Kids’ Anxiety About Returning to School

1 September 2021

In children it is sometimes difficult to distinguish between excitement and anxiety. This time of year it will probably center around school. It can be returning to a full school room after remote learning, transitioning to middle or high school, changing schools, or Covid related.

Generally it is a fear of the unknown like making friends or will they be able to open their locker. Previous encounters with bullies may bring on fears of having to deal with this issue all over again. Some kids have image issues and worry about not having the right clothes or supplies, weight issues, braces. Overachievers can worry about not getting the right classes or difficult teachers.

Children may not be able to verbalize their anxieties and you should be on the alert for behavior changes like:

  • Becoming more clingy
  • Restlessness
  • Stomachaches
  • Eating or sleeping changes
  • Unexplained crying

If left untreated, performance in school can falter, friendships can deteriorate, and even lead to depression. With age, these symptoms can lead to substance abuses.

As a parent dealing with these issues can be difficult. What may seem trivial to you can be monumental to a child. A good tactic is to listen without judgment and validate feelings. Sometimes just venting will help the child cope. Active listening and encouragement should help. Assure them that they are not alone. Sometimes other kids’ actions are the result of the same trepidation your child is feeling. Speak with the teacher(s).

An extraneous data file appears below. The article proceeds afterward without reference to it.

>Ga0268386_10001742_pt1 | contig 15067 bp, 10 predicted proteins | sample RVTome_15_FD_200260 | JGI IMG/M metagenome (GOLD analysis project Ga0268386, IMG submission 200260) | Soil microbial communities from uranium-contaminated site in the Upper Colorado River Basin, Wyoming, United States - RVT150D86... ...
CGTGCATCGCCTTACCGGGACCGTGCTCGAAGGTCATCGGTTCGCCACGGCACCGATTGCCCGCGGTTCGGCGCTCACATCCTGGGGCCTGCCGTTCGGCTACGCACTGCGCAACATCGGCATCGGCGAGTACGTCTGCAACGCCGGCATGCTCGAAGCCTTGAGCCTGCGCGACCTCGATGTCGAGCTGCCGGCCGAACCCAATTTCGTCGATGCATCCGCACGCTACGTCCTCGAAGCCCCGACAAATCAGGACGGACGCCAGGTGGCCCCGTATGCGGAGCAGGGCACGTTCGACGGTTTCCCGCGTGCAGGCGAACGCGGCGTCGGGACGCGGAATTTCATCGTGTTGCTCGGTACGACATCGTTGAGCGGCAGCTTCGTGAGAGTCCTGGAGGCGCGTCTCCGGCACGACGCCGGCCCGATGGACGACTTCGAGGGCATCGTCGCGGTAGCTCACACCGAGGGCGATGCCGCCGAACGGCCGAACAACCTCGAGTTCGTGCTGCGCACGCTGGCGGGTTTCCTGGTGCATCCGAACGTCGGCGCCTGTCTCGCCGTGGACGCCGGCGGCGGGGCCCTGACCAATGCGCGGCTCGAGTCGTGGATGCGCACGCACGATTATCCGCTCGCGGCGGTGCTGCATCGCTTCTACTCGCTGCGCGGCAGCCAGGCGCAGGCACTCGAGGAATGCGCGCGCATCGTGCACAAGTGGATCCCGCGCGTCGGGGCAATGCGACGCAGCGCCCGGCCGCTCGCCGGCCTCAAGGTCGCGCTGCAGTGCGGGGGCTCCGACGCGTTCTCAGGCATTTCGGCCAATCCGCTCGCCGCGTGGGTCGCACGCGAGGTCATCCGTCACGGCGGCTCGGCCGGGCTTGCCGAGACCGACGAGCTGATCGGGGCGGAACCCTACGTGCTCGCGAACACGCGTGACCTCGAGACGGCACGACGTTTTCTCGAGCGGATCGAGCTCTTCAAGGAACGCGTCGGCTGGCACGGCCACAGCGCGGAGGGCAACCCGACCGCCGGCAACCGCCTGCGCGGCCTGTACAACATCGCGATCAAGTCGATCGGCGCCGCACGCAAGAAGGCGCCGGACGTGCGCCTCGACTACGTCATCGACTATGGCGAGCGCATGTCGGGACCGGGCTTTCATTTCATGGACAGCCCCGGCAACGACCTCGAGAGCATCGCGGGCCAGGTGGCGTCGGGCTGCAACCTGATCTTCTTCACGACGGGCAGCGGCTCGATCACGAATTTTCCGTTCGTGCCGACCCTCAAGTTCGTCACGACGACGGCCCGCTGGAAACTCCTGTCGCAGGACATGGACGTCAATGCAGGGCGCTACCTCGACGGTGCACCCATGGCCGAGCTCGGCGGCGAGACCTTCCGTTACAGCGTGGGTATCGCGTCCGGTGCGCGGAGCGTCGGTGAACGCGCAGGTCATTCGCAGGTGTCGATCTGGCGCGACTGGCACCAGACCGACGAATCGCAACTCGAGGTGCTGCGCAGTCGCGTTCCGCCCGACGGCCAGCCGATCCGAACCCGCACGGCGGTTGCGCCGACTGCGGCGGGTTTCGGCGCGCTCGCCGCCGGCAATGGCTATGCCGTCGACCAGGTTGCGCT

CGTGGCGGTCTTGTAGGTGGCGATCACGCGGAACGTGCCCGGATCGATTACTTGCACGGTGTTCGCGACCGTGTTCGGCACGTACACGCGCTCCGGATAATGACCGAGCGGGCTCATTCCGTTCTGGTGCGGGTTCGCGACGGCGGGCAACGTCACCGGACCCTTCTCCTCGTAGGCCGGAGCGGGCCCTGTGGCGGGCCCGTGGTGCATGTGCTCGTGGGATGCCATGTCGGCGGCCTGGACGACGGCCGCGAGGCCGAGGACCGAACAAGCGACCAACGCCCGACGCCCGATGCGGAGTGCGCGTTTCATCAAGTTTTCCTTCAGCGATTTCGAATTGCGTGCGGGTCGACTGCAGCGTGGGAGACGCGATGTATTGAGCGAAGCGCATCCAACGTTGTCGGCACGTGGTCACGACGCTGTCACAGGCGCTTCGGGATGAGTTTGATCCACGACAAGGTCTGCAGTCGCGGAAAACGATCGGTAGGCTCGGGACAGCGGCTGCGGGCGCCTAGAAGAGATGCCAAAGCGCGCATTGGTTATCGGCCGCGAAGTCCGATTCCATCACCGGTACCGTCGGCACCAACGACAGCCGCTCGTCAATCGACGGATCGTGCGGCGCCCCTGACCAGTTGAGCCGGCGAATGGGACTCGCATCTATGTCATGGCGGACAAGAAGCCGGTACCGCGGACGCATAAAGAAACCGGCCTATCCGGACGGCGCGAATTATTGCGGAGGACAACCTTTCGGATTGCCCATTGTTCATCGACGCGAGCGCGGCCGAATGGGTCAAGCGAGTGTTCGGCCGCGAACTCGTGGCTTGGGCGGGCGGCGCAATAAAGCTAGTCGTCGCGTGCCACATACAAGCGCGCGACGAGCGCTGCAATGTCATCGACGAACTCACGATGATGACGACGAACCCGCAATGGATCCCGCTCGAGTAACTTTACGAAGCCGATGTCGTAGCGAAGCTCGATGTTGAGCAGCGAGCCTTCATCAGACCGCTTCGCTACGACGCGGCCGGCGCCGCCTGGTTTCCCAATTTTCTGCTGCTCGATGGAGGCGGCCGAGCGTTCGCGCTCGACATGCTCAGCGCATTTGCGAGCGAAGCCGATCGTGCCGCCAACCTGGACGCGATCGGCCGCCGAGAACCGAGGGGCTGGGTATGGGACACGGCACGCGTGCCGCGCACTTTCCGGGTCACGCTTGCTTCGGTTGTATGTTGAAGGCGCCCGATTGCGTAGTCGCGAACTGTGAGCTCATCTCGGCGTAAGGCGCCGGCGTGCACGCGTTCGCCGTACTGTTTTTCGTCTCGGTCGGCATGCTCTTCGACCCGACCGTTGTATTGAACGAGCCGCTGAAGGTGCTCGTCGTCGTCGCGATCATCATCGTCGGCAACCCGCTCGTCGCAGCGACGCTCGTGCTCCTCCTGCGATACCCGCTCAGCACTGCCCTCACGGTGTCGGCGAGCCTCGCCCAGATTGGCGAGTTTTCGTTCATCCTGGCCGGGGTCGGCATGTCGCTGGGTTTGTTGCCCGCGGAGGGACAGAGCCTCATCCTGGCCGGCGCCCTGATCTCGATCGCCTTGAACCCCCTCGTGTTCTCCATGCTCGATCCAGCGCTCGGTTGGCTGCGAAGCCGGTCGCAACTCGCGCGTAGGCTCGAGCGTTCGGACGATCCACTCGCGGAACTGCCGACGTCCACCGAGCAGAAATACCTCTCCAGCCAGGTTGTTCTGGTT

As much as possible try to be present for your child, especially in the first few weeks. If your work arrangements will allow it, be home when your child returns from school in the afternoon. If that is not possible, consider a trusted friend or relative. With today’s electronics, Portal or Facetime can connect your child with a grandparent or non-custodial parent. If you are a stay-at-home parent (remotely working or not) put other tasks aside and spend some time over snacks discussing what went right during the day or answering questions.

Be sure your whole family gets proper sleep and a balanced diet. Lay out clothes for the next day to help the morning chaos move a little easier. Exercise can help everyone burn off some excess energy or frustration and help cope. Allow for differences. No two persons are the same. Some may prefer a quiet stroll to playing sports, or need time to read or make entries into a diary. Choose the stress relievers that work.

Understand when it is time for some outside help. Start with the school counselor and check out other resources.

No one said parenting would be easy.


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